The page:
When you boil down the elements of a successful financial plan, you get three simple rules:
- Save as much as you can.
- Invest your money so it will grow.
- Avoid taking more risk than you need to.
As easy as that sounds, coming up with a plan and sticking to it often takes more effort than you'd think. Unfortunately, a bunch of factors constantly work against you, trying to derail you from those three basic principles. Let's look at five of the most significant threats to your finances -- and how you can claim victory over them.
1. Bad business management
Investing in stocks has helped many investors make their fortunes. But one of the toughest things to do as a shareholder is to find corporate executives who'll watch out for your best interest.
For years, top-level managers at many companies have played fast and loose with the money they're charged with safeguarding for their shareholders. The recent SEC settlement related to alleged options backdating at Research In Motion
Despite efforts like Carl Icahn's United Shareholders of America initiative to defeat greedy executives, the best remedy investors have is to find managers with integrity, who will simply avoid those conflicts of interest entirely. That's not always easy, but it's not impossible, either.
Sure, inflation may be the last thing on your mind right now, but don't fall for the idea that it's gone forever. As nice as it is to pay less than $2 per gallon for gas, we're only one economic recovery away from perhaps seeing energy prices spike upward again.
Inflation jeopardizes some investments more than others. Bonds and cash vehicles can lose substantial value in an inflationary environment, as do companies that have to pay inflated prices for their raw materials. On the other hand, providers of those raw materials, including mining companies like BHP Billiton
3. Costs of investing
Everywhere you turn, it seems like someone wants a piece of your action when you invest. Whether it's a brokerage commission, a hidden fee in your 401(k), or the costs of having an asset manager handle your money, there's a price to pay for most investments.
You can't avoid investing costs, but you can minimize them. Index funds and ETFs give you low-cost ways to get exposure to exactly the type of stocks you want. If you're comfortable making your own investing decisions, buy individual stocks instead of paying thousands to an active fund manager. You'll end up well ahead in the long run.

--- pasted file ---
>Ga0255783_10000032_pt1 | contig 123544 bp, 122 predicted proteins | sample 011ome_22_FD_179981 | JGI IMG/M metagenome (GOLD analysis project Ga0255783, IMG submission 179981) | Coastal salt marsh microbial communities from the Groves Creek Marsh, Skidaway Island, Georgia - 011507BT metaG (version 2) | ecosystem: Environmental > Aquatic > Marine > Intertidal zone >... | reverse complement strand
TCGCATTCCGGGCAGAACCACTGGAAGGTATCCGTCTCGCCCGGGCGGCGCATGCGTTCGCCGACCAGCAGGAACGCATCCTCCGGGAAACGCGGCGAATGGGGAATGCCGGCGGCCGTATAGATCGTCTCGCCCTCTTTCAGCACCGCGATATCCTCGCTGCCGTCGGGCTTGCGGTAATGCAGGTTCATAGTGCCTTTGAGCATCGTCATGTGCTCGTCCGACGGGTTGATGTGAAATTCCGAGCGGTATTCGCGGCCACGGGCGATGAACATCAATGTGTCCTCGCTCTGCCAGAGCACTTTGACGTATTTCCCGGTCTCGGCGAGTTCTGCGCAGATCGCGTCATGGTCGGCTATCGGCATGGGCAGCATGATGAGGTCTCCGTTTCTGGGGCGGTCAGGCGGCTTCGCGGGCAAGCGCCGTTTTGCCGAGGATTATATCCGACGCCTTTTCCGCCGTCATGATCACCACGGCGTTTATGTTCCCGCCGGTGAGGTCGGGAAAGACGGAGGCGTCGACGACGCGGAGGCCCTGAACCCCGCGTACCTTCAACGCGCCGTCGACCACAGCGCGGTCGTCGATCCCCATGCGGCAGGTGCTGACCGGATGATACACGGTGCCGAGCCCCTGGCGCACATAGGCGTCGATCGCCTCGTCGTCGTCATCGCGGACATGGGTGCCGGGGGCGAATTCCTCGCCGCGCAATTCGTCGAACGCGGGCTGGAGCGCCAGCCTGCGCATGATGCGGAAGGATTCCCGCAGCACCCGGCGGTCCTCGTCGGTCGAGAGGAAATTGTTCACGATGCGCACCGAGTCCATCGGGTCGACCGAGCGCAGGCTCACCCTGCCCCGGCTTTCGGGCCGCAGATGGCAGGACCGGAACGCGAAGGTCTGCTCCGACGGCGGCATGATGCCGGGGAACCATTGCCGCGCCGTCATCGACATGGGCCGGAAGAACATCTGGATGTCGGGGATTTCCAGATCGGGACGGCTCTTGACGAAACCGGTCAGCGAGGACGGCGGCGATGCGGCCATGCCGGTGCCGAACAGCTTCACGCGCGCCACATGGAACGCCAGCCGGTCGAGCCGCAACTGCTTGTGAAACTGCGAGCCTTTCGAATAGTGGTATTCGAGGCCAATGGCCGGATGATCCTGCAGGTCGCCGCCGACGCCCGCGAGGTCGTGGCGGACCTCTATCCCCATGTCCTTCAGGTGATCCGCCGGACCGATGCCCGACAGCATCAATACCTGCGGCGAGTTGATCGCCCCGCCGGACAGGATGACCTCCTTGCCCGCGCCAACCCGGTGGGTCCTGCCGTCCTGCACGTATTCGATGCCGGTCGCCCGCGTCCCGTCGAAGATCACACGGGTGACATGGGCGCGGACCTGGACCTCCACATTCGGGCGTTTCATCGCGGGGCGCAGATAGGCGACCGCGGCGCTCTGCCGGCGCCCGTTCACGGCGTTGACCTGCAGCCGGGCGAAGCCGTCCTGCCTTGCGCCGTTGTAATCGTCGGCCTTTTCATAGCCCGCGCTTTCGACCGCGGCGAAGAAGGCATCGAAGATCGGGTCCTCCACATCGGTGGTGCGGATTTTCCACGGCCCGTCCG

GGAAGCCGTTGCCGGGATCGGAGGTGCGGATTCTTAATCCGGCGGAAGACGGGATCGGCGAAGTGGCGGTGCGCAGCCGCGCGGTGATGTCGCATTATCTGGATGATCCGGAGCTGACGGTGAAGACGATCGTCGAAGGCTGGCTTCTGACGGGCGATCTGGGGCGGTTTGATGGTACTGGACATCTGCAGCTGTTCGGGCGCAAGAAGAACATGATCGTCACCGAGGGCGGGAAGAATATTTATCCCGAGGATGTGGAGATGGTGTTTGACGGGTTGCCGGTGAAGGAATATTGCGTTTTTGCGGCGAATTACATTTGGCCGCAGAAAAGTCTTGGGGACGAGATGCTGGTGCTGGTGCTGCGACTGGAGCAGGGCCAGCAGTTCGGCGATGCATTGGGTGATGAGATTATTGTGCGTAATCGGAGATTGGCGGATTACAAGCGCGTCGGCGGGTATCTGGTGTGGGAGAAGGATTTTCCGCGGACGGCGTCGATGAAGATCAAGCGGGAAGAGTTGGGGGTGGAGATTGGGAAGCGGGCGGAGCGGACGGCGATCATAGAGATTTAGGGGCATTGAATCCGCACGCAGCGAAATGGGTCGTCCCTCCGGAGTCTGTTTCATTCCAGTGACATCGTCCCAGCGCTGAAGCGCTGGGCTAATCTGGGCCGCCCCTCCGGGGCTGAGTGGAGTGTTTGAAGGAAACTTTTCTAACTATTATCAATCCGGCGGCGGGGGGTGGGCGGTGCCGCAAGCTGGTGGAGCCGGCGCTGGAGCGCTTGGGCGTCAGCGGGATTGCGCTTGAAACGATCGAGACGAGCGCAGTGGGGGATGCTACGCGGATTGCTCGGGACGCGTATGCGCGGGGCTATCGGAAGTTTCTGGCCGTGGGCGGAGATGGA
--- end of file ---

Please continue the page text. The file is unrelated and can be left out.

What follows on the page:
Similarly, taxes play a big role in managing your investments. If you're not careful, the government can take up to a third or more of your profits away from you -- so you always need to be conscious of ways to save.
At least for now, tax laws encourage investing in income-producing stocks like General Electric
Especially in tough times, you can be your own worst enemy. It's hard to stay focused on a plan that spans decades when it seems like more things are going wrong every day. Your emotions can get the better of you, creating errors that will cost you a ton over the long run.
The good news is you can overcome your fear and be a successful investor. The first step is knowing that you're vulnerable to overconfidence and irrational behavior, and always being on the lookout for it. If you can do that, seeing the potential warning signs is far easier.
You'll run into each of these threats repeatedly throughout your investing life. But you can overcome them -- and once you do, you'll realize you're back on track to reach the goals you've always wanted.
Further Foolishness for the long haul:
Every month, Foolish investing expert Robert Brokamp works with subscribers to the Motley Fool's Rule Your Retirement newsletter to identify and overcome threats like these. Take a free look and learn more ways to defend your portfolio.
Fool contributor Dan Caplinger is always looking for threats to his money. He owns shares of General Electric. Johnson & Johnson is a Motley Fool Income Investor selection. Home Depot is a Motley Fool Inside Value pick. Apple is a Motley Fool Stock Advisor recommendation. Try any of our Foolish newsletter services free for 30 days. The Fool's disclosure policy is completely nonthreatening.